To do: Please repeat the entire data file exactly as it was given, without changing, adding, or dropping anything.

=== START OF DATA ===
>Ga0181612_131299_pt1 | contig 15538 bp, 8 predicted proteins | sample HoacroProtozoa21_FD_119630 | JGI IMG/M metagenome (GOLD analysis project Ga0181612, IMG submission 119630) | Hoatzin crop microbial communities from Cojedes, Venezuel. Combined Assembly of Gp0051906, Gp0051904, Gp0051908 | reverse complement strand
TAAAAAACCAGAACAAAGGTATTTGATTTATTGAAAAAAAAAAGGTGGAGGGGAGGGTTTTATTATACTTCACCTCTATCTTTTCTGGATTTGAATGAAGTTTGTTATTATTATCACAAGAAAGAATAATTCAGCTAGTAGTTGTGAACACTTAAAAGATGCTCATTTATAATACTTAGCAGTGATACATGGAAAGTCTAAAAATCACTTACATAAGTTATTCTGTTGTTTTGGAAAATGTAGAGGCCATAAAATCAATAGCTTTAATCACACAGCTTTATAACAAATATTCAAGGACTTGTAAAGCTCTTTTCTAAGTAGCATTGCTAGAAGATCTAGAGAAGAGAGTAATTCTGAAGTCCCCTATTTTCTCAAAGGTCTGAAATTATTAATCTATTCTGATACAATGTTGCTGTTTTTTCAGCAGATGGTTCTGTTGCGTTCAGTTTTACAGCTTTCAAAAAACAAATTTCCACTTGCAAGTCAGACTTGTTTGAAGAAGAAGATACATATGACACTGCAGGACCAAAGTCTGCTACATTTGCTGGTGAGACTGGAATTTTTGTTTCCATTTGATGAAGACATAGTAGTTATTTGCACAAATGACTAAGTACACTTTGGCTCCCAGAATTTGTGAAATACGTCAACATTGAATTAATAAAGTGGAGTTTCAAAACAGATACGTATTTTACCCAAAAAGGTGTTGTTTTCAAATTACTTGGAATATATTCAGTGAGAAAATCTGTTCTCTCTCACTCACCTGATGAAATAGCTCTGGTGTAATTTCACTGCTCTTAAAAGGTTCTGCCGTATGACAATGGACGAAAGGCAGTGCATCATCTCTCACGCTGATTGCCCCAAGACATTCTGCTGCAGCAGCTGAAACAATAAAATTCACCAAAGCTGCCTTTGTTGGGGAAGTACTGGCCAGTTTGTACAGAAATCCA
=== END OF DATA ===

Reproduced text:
>Ga0181612_131299_pt1 | contig 15538 bp, 8 predicted proteins | sample HoacroProtozoa21_FD_119630 | JGI IMG/M metagenome (GOLD analysis project Ga0181612, IMG submission 119630) | Hoatzin crop microbial communities from Cojedes, Venezuel. Combined Assembly of Gp0051906, Gp0051904, Gp0051908 | reverse complement strand
TAAAAAACCAGAACAAAGGTATTTGATTTATTGAAAAAAAAAAGGTGGAGGGGAGGGTTTTATTATACTTCACCTCTATCTTTTCTGGATTTGAATGAAGTTTGTTATTATTATCACAAGAAAGAATAATTCAGCTAGTAGTTGTGAACACTTAAAAGATGCTCATTTATAATACTTAGCAGTGATACATGGAAAGTCTAAAAATCACTTACATAAGTTATTCTGTTGTTTTGGAAAATGTAGAGGCCATAAAATCAATAGCTTTAATCACACAGCTTTATAACAAATATTCAAGGACTTGTAAAGCTCTTTTCTAAGTAGCATTGCTAGAAGATCTAGAGAAGAGAGTAATTCTGAAGTCCCCTATTTTCTCAAAGGTCTGAAATTATTAATCTATTCTGATACAATGTTGCTGTTTTTTCAGCAGATGGTTCTGTTGCGTTCAGTTTTACAGCTTTCAAAAAACAAATTTCCACTTGCAAGTCAGACTTGTTTGAAGAAGAAGATACATATGACACTGCAGGACCAAAGTCTGCTACATTTGCTGGTGAGACTGGAATTTTTGTTTCCATTTGATGAAGACATAGTAGTTATTTGCACAAATGACTAAGTACACTTTGGCTCCCAGAATTTGTGAAATACGTCAACATTGAATTAATAAAGTGGAGTTTCAAAACAGATACGTATTTTACCCAAAAAGGTGTTGTTTTCAAATTACTTGGAATATATTCAGTGAGAAAATCTGTTCTCTCTCACTCACCTGATGAAATAGCTCTGGTGTAATTTCACTGCTCTTAAAAGGTTCTGCCGTATGACAATGGACGAAAGGCAGTGCATCATCTCTCACGCTGATTGCCCCAAGACATTCTGCTGCAGCAGCTGAAACAATAAAATTCACCAAAGCTGCCTTTGTTGGGGAAGTACTGGCCAGTTTGTACAGAAATCCA